Teaching The Democratic Imagination

The Democratic Imagination

This section lays out a few ideas about how you might use The Democratic Imagination to teach a class. Course Planning explains the relevance of the democratic imagination in relation not only to political science, but other disciplines and interdisciplinary perspectives. Classroom Activities provides a few examples of the types of small group activities we think might help generate class discussion around the core themes of the book. These examples aren’t meant to be rigid scripts that have to be followed exactly in order to "work." Rather, our aim here has been to model one way of linking debates in the book to current events by providing a worksheet that includes some contextual discussion of current issues, hyperlinks to news stories about the issues, and prompting questions to get students talking.

Activity #1: Democracy in Decline?

Activity #2: Democracy and the Environment

Activity #3: Do Something Democratic

Activity #4: Voting Age Disparities

Activity #5: Democracy Journal

Activity #6: Directions for Use

Activity #7: Democracy and Do-It-Yourself Culture

Activity #8: A Transit Map of Democracy

Activity #9: Democracy and Post-Secondary Education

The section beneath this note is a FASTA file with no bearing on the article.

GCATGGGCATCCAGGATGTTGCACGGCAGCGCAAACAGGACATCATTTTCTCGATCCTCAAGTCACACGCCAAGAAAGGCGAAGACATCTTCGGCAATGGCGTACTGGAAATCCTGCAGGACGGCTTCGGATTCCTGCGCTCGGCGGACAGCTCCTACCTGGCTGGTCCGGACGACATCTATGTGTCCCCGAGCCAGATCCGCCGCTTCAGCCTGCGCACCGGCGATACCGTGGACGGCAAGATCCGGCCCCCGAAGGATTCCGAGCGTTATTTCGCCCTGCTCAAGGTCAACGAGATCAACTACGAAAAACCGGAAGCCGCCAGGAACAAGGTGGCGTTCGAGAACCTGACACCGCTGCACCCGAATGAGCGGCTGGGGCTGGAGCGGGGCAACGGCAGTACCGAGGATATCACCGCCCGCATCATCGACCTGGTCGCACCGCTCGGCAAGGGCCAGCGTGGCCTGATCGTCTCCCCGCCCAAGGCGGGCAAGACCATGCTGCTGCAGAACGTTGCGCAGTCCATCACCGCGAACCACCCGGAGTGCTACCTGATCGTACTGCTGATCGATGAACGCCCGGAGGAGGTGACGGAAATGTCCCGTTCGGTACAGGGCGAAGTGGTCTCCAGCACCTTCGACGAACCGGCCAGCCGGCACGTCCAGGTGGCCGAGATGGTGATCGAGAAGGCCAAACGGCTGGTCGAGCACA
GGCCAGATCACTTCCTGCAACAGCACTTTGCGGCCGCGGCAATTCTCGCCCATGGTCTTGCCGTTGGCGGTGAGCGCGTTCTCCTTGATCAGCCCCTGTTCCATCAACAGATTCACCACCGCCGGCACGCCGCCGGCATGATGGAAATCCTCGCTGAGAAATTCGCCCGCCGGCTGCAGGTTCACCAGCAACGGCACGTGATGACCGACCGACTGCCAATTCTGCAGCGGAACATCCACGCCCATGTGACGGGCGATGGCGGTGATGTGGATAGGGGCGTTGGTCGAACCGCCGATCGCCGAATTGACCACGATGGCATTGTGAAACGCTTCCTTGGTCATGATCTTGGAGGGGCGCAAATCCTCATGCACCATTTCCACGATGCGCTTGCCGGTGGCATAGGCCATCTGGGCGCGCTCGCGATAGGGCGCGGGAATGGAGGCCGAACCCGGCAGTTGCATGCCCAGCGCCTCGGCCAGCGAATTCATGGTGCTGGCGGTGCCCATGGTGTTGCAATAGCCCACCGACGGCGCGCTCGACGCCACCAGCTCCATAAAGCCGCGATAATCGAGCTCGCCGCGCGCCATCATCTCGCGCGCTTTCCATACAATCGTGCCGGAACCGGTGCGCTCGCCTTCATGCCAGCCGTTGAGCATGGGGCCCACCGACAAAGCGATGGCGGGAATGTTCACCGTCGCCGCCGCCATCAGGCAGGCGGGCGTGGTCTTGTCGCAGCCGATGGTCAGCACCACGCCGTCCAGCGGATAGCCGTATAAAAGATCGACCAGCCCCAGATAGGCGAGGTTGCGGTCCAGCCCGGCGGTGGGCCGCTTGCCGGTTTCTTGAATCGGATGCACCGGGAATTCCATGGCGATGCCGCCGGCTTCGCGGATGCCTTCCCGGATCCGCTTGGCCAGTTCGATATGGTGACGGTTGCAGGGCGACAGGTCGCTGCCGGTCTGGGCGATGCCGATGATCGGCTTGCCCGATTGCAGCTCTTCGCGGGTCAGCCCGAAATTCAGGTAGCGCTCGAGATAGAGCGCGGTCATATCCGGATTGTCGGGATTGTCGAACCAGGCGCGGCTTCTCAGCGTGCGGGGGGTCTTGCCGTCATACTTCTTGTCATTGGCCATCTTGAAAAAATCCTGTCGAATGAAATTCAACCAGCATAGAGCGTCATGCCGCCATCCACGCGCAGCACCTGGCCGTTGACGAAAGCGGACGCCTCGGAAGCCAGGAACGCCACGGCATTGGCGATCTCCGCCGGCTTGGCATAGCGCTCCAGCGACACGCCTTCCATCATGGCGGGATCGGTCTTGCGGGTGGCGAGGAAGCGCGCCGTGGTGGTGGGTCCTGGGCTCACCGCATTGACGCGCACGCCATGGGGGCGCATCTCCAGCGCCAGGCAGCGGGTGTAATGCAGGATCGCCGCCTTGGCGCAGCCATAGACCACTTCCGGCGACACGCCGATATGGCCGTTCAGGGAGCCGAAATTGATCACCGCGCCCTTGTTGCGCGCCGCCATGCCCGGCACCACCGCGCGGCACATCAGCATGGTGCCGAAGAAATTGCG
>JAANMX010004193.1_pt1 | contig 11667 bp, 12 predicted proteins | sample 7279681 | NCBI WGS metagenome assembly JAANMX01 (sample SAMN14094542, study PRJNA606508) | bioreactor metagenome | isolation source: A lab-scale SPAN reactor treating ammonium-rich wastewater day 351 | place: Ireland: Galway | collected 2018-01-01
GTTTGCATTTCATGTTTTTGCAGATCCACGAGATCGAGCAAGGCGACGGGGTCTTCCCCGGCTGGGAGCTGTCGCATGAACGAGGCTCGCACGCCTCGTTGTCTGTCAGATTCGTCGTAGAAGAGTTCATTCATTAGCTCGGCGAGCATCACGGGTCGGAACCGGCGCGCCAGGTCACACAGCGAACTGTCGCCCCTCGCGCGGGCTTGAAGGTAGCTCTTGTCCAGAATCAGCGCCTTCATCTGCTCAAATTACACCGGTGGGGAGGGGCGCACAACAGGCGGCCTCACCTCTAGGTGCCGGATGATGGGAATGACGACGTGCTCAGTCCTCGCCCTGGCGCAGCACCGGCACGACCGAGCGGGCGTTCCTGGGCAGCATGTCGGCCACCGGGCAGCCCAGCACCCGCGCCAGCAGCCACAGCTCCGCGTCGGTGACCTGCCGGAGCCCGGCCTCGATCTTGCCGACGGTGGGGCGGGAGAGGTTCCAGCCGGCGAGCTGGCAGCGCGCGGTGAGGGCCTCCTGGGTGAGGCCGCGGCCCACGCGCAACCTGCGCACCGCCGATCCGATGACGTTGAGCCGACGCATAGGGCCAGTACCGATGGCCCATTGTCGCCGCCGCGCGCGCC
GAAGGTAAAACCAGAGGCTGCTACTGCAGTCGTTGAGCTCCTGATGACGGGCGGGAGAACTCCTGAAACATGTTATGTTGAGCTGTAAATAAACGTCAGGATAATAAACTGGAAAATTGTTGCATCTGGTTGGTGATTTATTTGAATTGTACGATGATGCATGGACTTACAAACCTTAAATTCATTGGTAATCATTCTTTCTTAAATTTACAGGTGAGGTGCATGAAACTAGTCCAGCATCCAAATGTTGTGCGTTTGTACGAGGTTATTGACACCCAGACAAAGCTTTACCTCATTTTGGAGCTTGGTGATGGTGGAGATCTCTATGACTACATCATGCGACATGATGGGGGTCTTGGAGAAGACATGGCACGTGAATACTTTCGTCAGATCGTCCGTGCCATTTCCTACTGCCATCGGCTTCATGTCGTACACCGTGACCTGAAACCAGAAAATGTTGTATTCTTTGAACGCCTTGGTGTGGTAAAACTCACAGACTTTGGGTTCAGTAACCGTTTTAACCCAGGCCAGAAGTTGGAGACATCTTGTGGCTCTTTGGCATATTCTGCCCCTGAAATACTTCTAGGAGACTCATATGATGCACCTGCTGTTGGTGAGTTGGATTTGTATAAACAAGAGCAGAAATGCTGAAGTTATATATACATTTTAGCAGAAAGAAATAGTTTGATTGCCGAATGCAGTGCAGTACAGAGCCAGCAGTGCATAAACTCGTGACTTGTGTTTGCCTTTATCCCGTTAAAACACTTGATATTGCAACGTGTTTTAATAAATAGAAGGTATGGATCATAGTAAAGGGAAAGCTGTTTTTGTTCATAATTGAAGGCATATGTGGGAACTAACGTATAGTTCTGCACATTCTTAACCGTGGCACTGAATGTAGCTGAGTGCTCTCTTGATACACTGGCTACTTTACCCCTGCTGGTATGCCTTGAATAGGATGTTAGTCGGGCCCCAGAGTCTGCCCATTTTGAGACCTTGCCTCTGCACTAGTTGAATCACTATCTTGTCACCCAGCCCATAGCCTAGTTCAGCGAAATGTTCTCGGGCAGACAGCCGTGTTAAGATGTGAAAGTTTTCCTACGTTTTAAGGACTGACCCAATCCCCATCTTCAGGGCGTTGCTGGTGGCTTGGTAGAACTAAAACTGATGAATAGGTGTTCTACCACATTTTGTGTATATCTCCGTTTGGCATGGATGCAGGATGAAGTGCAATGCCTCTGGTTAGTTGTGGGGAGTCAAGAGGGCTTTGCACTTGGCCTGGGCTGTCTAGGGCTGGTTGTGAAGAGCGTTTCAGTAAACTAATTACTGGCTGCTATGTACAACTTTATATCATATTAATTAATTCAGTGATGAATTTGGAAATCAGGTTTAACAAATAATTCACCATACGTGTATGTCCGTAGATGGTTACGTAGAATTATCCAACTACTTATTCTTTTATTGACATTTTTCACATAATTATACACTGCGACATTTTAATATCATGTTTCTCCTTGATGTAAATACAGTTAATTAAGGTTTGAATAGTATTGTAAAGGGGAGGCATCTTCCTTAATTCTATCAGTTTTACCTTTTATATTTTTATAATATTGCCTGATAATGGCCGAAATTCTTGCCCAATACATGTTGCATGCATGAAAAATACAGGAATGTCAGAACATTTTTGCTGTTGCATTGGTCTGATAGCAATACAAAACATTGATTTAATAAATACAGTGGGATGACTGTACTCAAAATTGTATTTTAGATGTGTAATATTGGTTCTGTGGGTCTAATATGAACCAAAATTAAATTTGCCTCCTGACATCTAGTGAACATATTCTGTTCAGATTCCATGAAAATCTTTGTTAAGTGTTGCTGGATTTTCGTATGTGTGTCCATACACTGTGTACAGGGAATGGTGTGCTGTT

In addition, the Further Resources page provides extra materials that complement the book’s aims, and could be incorporated into your course.

Course Planning

We wrote The Democratic Imagination to engage students in active reflection on the forms of governance in the world around them, getting beyond their taken-for-granted assumptions about the meaning of the word democracy and the practices associated with it. The goal of the book is to help students enhance their critical thinking skills through the analysis of some of the defining values and institutions in the society in which they live.

The book should therefore be useful in courses about democracy, governmental institutions, and political systems. Many instructors will want to use this book along with another text or readings that map out specific institutions and their histories. For example, introductory political science courses often use a textbook detailing the emergence and essential parts of a specific country’s form of government, such as the Constitution, legislature, bureaucracy, and political parties. We think The Democratic Imagination could supplement these books and help students better grasp their significance by situating specific institutions in a broader social context. The Democratic Imagination provides possibilities for framing courses in a critical thinking mode, opening up the question of democracy while examining the details of actual existing forms of governance.